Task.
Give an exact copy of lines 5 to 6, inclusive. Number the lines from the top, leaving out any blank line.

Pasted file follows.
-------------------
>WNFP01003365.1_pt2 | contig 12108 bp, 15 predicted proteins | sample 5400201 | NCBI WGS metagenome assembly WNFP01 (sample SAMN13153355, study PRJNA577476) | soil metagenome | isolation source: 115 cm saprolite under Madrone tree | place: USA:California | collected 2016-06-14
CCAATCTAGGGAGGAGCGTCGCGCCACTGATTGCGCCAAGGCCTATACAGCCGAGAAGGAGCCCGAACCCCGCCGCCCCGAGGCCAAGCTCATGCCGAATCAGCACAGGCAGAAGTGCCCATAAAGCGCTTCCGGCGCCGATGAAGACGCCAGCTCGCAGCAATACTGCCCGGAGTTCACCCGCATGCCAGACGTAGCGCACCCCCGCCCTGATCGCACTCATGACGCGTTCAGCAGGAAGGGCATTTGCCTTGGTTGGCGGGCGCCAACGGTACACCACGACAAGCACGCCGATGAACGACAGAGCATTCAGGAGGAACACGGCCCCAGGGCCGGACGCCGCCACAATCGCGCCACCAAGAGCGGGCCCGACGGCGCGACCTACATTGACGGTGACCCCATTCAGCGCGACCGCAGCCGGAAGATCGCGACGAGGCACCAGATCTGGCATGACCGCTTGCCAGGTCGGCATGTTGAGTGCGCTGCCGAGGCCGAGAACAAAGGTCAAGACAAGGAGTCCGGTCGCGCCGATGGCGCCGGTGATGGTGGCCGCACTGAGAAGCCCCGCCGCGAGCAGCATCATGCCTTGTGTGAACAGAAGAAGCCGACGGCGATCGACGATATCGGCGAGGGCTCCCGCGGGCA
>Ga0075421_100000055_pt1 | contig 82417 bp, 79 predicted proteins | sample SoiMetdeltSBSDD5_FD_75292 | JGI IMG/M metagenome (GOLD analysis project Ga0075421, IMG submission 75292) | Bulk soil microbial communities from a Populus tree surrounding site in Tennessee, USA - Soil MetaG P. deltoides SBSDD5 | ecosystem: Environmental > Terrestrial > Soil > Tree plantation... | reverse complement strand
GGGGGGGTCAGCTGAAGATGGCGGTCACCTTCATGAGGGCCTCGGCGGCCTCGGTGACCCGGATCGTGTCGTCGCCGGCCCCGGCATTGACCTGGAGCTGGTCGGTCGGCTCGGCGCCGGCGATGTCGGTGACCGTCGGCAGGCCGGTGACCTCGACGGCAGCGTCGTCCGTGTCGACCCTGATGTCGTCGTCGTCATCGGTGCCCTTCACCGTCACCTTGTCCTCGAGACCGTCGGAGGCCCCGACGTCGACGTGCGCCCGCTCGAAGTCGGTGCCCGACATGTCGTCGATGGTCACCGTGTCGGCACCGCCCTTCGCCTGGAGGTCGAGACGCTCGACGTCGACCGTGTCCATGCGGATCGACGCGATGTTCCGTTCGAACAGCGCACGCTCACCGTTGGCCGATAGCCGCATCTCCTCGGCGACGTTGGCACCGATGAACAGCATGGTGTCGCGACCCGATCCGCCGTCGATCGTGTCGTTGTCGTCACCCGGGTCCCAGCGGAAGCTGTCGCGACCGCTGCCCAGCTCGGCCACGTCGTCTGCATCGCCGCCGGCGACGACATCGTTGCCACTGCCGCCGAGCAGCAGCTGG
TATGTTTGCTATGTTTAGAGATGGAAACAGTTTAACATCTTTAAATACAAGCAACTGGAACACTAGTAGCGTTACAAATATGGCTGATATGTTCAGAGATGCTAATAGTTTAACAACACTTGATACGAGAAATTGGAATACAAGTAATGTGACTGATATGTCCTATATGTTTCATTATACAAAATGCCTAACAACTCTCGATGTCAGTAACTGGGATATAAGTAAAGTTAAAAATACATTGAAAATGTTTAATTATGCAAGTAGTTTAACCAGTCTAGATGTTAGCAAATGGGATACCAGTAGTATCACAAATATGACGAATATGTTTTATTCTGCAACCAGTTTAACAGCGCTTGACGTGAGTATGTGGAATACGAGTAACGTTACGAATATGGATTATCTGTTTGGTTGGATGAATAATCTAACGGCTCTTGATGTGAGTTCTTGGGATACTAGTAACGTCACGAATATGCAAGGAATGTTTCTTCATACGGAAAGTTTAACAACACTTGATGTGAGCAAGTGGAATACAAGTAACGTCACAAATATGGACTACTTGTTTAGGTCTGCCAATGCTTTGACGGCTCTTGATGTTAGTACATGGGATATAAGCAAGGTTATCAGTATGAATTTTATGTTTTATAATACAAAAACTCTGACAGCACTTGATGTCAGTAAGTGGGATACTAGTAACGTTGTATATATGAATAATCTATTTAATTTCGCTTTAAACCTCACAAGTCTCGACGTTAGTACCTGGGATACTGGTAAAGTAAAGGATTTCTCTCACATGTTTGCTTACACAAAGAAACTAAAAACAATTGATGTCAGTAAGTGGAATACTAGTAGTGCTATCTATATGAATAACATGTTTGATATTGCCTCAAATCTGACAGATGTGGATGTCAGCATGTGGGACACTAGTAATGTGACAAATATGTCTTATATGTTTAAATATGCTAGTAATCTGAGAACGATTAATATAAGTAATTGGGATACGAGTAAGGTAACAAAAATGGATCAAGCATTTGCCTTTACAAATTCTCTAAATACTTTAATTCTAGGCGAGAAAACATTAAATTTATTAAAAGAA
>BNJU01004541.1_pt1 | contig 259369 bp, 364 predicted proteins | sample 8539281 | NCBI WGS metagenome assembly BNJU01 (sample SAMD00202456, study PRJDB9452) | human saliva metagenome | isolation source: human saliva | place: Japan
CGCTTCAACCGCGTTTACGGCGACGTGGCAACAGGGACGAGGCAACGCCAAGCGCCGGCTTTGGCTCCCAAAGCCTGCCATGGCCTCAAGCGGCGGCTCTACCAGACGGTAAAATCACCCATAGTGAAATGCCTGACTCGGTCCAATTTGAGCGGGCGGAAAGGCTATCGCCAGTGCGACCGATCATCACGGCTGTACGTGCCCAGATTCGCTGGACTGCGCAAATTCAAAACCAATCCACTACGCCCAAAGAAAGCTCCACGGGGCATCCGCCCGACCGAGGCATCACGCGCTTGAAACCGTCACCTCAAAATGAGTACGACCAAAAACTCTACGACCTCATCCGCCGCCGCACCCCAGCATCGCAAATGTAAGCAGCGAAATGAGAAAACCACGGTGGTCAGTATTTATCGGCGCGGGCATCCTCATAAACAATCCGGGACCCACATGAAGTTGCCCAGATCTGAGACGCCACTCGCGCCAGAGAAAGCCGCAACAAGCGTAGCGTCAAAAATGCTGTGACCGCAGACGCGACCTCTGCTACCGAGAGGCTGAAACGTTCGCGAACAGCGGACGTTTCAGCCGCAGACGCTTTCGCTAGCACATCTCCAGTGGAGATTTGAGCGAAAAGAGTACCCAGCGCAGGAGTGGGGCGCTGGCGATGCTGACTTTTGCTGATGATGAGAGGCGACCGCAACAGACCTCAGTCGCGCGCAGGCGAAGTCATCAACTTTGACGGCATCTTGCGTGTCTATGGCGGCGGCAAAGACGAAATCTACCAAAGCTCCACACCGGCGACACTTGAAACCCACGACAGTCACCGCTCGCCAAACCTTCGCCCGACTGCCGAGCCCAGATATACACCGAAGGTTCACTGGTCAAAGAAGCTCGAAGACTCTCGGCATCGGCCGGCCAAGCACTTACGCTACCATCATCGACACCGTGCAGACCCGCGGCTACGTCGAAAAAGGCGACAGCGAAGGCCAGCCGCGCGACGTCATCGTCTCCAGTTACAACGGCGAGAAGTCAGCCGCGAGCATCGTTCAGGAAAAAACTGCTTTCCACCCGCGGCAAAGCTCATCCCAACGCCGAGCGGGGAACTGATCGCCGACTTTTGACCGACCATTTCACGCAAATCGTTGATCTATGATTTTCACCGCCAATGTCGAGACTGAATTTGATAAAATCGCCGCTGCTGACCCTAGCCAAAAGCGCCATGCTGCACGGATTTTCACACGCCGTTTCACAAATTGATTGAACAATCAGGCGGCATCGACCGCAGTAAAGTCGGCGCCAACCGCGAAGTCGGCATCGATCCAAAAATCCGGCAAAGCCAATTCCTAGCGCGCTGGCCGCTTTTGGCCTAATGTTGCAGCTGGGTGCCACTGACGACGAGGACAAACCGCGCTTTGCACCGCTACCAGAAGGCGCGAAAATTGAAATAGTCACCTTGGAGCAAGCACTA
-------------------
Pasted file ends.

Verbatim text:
TATGTTTGCTATGTTTAGAGATGGAAACAGTTTAACATCTTTAAATACAAGCAACTGGAACACTAGTAGCGTTACAAATATGGCTGATATGTTCAGAGATGCTAATAGTTTAACAACACTTGATACGAGAAATTGGAATACAAGTAATGTGACTGATATGTCCTATATGTTTCATTATACAAAATGCCTAACAACTCTCGATGTCAGTAACTGGGATATAAGTAAAGTTAAAAATACATTGAAAATGTTTAATTATGCAAGTAGTTTAACCAGTCTAGATGTTAGCAAATGGGATACCAGTAGTATCACAAATATGACGAATATGTTTTATTCTGCAACCAGTTTAACAGCGCTTGACGTGAGTATGTGGAATACGAGTAACGTTACGAATATGGATTATCTGTTTGGTTGGATGAATAATCTAACGGCTCTTGATGTGAGTTCTTGGGATACTAGTAACGTCACGAATATGCAAGGAATGTTTCTTCATACGGAAAGTTTAACAACACTTGATGTGAGCAAGTGGAATACAAGTAACGTCACAAATATGGACTACTTGTTTAGGTCTGCCAATGCTTTGACGGCTCTTGATGTTAGTACATGGGATATAAGCAAGGTTATCAGTATGAATTTTATGTTTTATAATACAAAAACTCTGACAGCACTTGATGTCAGTAAGTGGGATACTAGTAACGTTGTATATATGAATAATCTATTTAATTTCGCTTTAAACCTCACAAGTCTCGACGTTAGTACCTGGGATACTGGTAAAGTAAAGGATTTCTCTCACATGTTTGCTTACACAAAGAAACTAAAAACAATTGATGTCAGTAAGTGGAATACTAGTAGTGCTATCTATATGAATAACATGTTTGATATTGCCTCAAATCTGACAGATGTGGATGTCAGCATGTGGGACACTAGTAATGTGACAAATATGTCTTATATGTTTAAATATGCTAGTAATCTGAGAACGATTAATATAAGTAATTGGGATACGAGTAAGGTAACAAAAATGGATCAAGCATTTGCCTTTACAAATTCTCTAAATACTTTAATTCTAGGCGAGAAAACATTAAATTTATTAAAAGAA
>BNJU01004541.1_pt1 | contig 259369 bp, 364 predicted proteins | sample 8539281 | NCBI WGS metagenome assembly BNJU01 (sample SAMD00202456, study PRJDB9452) | human saliva metagenome | isolation source: human saliva | place: Japan